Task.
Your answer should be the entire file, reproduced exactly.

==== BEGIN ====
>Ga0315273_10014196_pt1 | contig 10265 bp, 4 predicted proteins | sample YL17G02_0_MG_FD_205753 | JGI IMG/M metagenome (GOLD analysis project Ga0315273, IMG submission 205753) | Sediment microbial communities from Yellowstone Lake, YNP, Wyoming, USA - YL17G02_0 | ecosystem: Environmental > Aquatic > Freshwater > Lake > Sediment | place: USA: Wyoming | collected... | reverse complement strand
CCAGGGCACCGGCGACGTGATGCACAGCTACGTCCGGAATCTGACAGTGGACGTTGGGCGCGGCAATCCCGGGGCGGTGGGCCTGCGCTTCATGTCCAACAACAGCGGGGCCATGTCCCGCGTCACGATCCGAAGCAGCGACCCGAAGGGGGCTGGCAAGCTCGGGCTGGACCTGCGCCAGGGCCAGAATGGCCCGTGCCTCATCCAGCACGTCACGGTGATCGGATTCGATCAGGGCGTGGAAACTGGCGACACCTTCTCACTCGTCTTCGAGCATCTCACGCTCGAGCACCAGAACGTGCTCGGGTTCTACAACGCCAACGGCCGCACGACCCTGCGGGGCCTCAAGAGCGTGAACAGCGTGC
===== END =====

>Ga0315273_10014196_pt1 | contig 10265 bp, 4 predicted proteins | sample YL17G02_0_MG_FD_205753 | JGI IMG/M metagenome (GOLD analysis project Ga0315273, IMG submission 205753) | Sediment microbial communities from Yellowstone Lake, YNP, Wyoming, USA - YL17G02_0 | ecosystem: Environmental > Aquatic > Freshwater > Lake > Sediment | place: USA: Wyoming | collected... | reverse complement strand
CCAGGGCACCGGCGACGTGATGCACAGCTACGTCCGGAATCTGACAGTGGACGTTGGGCGCGGCAATCCCGGGGCGGTGGGCCTGCGCTTCATGTCCAACAACAGCGGGGCCATGTCCCGCGTCACGATCCGAAGCAGCGACCCGAAGGGGGCTGGCAAGCTCGGGCTGGACCTGCGCCAGGGCCAGAATGGCCCGTGCCTCATCCAGCACGTCACGGTGATCGGATTCGATCAGGGCGTGGAAACTGGCGACACCTTCTCACTCGTCTTCGAGCATCTCACGCTCGAGCACCAGAACGTGCTCGGGTTCTACAACGCCAACGGCCGCACGACCCTGCGGGGCCTCAAGAGCGTGAACAGCGTGC